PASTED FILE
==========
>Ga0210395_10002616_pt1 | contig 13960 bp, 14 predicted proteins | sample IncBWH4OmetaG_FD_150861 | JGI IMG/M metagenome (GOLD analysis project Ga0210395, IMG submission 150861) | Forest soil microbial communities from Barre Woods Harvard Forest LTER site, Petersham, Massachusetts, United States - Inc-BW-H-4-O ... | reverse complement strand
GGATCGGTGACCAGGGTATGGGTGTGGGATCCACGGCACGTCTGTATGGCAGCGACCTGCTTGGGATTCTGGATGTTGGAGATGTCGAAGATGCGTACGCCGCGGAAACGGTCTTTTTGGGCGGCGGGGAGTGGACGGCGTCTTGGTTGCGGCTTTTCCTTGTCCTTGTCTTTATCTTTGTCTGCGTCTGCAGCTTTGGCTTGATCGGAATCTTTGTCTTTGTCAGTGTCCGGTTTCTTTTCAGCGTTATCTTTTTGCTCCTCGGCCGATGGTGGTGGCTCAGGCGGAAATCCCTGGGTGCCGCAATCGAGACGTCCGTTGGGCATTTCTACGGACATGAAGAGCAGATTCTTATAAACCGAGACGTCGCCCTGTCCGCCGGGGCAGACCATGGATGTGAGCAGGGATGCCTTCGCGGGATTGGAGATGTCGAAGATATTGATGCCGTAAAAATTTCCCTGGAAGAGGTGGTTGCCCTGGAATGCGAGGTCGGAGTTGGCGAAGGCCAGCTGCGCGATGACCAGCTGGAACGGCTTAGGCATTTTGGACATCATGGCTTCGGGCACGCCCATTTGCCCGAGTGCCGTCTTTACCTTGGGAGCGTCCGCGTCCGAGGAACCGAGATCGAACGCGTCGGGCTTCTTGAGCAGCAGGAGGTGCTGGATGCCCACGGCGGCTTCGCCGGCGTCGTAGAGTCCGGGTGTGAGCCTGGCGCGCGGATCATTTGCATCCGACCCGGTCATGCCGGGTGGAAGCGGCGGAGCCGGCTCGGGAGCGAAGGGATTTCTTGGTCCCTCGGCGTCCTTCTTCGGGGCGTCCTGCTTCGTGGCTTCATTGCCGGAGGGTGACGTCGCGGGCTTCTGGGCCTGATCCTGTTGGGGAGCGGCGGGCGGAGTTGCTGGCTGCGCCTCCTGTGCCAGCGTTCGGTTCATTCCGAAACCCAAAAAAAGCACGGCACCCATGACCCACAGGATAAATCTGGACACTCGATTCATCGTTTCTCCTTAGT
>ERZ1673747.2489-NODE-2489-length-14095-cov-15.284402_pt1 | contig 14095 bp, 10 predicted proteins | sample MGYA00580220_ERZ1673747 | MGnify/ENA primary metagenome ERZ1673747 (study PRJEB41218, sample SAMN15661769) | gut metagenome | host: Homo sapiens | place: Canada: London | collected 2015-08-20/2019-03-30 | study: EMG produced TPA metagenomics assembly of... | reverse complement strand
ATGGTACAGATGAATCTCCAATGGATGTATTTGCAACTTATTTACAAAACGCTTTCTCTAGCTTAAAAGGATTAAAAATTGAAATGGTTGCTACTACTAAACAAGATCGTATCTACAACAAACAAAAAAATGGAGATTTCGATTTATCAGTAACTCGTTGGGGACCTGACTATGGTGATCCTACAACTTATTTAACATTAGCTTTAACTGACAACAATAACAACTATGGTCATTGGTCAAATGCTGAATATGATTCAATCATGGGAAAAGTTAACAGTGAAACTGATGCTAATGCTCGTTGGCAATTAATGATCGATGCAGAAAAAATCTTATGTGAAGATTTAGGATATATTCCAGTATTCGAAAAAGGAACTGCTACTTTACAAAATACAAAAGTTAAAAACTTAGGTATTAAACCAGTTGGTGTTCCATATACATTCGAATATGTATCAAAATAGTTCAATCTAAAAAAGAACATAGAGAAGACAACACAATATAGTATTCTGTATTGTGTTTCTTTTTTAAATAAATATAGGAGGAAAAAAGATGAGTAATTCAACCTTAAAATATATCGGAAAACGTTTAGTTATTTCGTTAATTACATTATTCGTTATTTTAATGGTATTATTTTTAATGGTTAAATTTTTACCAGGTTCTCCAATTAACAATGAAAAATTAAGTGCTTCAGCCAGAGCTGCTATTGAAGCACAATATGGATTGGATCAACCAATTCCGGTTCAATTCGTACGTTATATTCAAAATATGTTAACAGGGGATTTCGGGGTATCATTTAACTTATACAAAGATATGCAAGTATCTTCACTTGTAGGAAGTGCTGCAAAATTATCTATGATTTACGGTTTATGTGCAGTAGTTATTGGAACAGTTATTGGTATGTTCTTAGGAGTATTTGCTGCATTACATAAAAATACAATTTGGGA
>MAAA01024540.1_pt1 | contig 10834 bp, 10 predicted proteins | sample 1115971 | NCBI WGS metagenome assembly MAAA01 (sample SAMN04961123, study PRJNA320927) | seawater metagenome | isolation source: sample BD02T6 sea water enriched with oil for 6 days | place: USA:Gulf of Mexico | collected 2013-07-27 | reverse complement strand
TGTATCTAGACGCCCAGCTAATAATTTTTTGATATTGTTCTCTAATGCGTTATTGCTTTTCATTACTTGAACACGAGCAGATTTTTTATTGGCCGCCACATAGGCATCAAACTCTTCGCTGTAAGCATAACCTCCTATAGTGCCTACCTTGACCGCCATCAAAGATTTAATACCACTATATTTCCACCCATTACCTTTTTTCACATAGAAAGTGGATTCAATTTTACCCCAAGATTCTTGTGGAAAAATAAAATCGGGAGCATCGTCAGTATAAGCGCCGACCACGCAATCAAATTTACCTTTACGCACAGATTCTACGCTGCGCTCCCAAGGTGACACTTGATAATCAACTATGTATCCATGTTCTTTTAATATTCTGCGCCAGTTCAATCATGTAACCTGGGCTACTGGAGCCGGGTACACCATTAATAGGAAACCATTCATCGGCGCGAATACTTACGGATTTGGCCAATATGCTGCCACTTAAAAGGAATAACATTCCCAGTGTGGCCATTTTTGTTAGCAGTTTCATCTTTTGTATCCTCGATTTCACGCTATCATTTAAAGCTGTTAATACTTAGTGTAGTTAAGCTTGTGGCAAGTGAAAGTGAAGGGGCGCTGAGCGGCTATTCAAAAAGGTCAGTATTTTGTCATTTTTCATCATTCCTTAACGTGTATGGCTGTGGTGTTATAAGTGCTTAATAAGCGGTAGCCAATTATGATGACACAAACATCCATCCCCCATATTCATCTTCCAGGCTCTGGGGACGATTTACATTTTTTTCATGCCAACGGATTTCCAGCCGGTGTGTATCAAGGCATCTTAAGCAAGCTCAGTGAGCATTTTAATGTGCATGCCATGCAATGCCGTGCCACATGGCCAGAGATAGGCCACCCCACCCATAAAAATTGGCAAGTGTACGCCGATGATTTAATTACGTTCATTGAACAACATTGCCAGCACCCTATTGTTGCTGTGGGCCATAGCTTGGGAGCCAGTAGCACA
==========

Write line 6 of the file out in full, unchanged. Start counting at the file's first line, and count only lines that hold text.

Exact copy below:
TGTATCTAGACGCCCAGCTAATAATTTTTTGATATTGTTCTCTAATGCGTTATTGCTTTTCATTACTTGAACACGAGCAGATTTTTTATTGGCCGCCACATAGGCATCAAACTCTTCGCTGTAAGCATAACCTCCTATAGTGCCTACCTTGACCGCCATCAAAGATTTAATACCACTATATTTCCACCCATTACCTTTTTTCACATAGAAAGTGGATTCAATTTTACCCCAAGATTCTTGTGGAAAAATAAAATCGGGAGCATCGTCAGTATAAGCGCCGACCACGCAATCAAATTTACCTTTACGCACAGATTCTACGCTGCGCTCCCAAGGTGACACTTGATAATCAACTATGTATCCATGTTCTTTTAATATTCTGCGCCAGTTCAATCATGTAACCTGGGCTACTGGAGCCGGGTACACCATTAATAGGAAACCATTCATCGGCGCGAATACTTACGGATTTGGCCAATATGCTGCCACTTAAAAGGAATAACATTCCCAGTGTGGCCATTTTTGTTAGCAGTTTCATCTTTTGTATCCTCGATTTCACGCTATCATTTAAAGCTGTTAATACTTAGTGTAGTTAAGCTTGTGGCAAGTGAAAGTGAAGGGGCGCTGAGCGGCTATTCAAAAAGGTCAGTATTTTGTCATTTTTCATCATTCCTTAACGTGTATGGCTGTGGTGTTATAAGTGCTTAATAAGCGGTAGCCAATTATGATGACACAAACATCCATCCCCCATATTCATCTTCCAGGCTCTGGGGACGATTTACATTTTTTTCATGCCAACGGATTTCCAGCCGGTGTGTATCAAGGCATCTTAAGCAAGCTCAGTGAGCATTTTAATGTGCATGCCATGCAATGCCGTGCCACATGGCCAGAGATAGGCCACCCCACCCATAAAAATTGGCAAGTGTACGCCGATGATTTAATTACGTTCATTGAACAACATTGCCAGCACCCTATTGTTGCTGTGGGCCATAGCTTGGGAGCCAGTAGCACA